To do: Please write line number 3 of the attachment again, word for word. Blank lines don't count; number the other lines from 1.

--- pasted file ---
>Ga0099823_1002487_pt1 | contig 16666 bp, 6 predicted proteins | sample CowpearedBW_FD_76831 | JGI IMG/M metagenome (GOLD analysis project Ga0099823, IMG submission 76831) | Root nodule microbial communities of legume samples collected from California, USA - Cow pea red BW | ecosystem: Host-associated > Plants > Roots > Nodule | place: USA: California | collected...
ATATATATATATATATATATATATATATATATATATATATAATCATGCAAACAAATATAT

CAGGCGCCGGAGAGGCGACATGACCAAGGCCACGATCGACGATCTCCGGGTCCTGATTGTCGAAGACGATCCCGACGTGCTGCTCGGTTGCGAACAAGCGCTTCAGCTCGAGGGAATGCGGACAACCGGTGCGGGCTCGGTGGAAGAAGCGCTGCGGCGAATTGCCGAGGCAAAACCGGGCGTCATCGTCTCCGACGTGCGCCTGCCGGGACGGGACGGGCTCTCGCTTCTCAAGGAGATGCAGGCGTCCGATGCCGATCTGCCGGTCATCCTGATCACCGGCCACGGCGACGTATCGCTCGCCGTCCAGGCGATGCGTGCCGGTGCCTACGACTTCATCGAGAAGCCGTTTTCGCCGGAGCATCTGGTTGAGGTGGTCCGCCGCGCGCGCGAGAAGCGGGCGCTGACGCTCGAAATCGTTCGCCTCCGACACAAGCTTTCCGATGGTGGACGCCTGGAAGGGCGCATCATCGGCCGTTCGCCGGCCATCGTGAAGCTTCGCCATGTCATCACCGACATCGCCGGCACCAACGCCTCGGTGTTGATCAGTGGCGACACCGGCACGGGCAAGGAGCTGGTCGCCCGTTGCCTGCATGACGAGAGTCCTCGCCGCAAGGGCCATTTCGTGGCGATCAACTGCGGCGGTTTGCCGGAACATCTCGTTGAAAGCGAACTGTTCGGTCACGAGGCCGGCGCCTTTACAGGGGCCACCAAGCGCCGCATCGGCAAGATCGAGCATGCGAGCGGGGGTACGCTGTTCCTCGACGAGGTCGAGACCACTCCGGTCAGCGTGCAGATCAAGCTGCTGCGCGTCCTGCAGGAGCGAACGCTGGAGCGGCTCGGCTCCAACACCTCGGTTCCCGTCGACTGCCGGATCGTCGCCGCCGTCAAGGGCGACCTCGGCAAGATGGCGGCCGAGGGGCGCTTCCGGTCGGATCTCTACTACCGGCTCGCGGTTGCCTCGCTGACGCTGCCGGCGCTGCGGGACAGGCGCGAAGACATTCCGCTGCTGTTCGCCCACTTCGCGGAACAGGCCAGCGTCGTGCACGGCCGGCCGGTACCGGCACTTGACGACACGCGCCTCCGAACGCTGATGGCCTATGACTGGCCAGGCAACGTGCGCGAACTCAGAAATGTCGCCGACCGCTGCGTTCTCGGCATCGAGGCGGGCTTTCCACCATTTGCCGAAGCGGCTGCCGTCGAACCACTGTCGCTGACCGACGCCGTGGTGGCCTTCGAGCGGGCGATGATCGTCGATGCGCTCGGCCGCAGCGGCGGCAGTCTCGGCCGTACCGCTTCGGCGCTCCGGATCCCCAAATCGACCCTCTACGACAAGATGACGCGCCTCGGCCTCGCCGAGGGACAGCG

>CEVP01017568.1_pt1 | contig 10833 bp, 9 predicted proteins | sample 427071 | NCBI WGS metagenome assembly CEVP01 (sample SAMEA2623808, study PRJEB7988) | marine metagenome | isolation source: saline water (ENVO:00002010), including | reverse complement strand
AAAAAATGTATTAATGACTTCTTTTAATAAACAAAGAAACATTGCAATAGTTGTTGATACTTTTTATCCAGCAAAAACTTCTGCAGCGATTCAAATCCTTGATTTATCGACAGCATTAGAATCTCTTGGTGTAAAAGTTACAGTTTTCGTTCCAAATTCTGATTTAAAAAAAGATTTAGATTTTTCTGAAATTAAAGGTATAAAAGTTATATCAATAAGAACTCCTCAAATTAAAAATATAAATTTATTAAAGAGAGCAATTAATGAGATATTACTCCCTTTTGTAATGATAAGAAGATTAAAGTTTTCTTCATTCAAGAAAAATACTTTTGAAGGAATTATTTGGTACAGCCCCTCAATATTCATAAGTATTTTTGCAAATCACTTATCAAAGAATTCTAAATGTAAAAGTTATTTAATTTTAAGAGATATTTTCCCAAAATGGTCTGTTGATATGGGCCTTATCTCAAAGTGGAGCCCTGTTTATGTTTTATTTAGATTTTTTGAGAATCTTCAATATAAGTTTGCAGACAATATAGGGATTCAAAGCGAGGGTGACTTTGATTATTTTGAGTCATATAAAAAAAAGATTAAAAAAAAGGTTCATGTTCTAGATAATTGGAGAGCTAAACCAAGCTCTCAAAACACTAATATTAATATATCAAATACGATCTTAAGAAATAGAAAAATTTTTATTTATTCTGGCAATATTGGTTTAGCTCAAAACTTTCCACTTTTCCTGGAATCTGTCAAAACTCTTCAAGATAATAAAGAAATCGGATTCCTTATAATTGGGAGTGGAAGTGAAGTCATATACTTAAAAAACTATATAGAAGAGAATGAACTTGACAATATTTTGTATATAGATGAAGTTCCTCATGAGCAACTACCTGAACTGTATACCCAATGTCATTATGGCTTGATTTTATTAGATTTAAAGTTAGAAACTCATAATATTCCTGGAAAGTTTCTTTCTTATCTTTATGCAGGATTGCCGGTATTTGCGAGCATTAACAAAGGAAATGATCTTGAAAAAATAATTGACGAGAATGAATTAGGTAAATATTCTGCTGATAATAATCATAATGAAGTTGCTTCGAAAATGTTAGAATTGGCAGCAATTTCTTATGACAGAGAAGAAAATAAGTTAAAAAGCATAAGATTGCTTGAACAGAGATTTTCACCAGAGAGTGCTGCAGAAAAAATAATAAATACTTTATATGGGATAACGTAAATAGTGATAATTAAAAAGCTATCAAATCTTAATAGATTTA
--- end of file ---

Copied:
CAGGCGCCGGAGAGGCGACATGACCAAGGCCACGATCGACGATCTCCGGGTCCTGATTGTCGAAGACGATCCCGACGTGCTGCTCGGTTGCGAACAAGCGCTTCAGCTCGAGGGAATGCGGACAACCGGTGCGGGCTCGGTGGAAGAAGCGCTGCGGCGAATTGCCGAGGCAAAACCGGGCGTCATCGTCTCCGACGTGCGCCTGCCGGGACGGGACGGGCTCTCGCTTCTCAAGGAGATGCAGGCGTCCGATGCCGATCTGCCGGTCATCCTGATCACCGGCCACGGCGACGTATCGCTCGCCGTCCAGGCGATGCGTGCCGGTGCCTACGACTTCATCGAGAAGCCGTTTTCGCCGGAGCATCTGGTTGAGGTGGTCCGCCGCGCGCGCGAGAAGCGGGCGCTGACGCTCGAAATCGTTCGCCTCCGACACAAGCTTTCCGATGGTGGACGCCTGGAAGGGCGCATCATCGGCCGTTCGCCGGCCATCGTGAAGCTTCGCCATGTCATCACCGACATCGCCGGCACCAACGCCTCGGTGTTGATCAGTGGCGACACCGGCACGGGCAAGGAGCTGGTCGCCCGTTGCCTGCATGACGAGAGTCCTCGCCGCAAGGGCCATTTCGTGGCGATCAACTGCGGCGGTTTGCCGGAACATCTCGTTGAAAGCGAACTGTTCGGTCACGAGGCCGGCGCCTTTACAGGGGCCACCAAGCGCCGCATCGGCAAGATCGAGCATGCGAGCGGGGGTACGCTGTTCCTCGACGAGGTCGAGACCACTCCGGTCAGCGTGCAGATCAAGCTGCTGCGCGTCCTGCAGGAGCGAACGCTGGAGCGGCTCGGCTCCAACACCTCGGTTCCCGTCGACTGCCGGATCGTCGCCGCCGTCAAGGGCGACCTCGGCAAGATGGCGGCCGAGGGGCGCTTCCGGTCGGATCTCTACTACCGGCTCGCGGTTGCCTCGCTGACGCTGCCGGCGCTGCGGGACAGGCGCGAAGACATTCCGCTGCTGTTCGCCCACTTCGCGGAACAGGCCAGCGTCGTGCACGGCCGGCCGGTACCGGCACTTGACGACACGCGCCTCCGAACGCTGATGGCCTATGACTGGCCAGGCAACGTGCGCGAACTCAGAAATGTCGCCGACCGCTGCGTTCTCGGCATCGAGGCGGGCTTTCCACCATTTGCCGAAGCGGCTGCCGTCGAACCACTGTCGCTGACCGACGCCGTGGTGGCCTTCGAGCGGGCGATGATCGTCGATGCGCTCGGCCGCAGCGGCGGCAGTCTCGGCCGTACCGCTTCGGCGCTCCGGATCCCCAAATCGACCCTCTACGACAAGATGACGCGCCTCGGCCTCGCCGAGGGACAGCG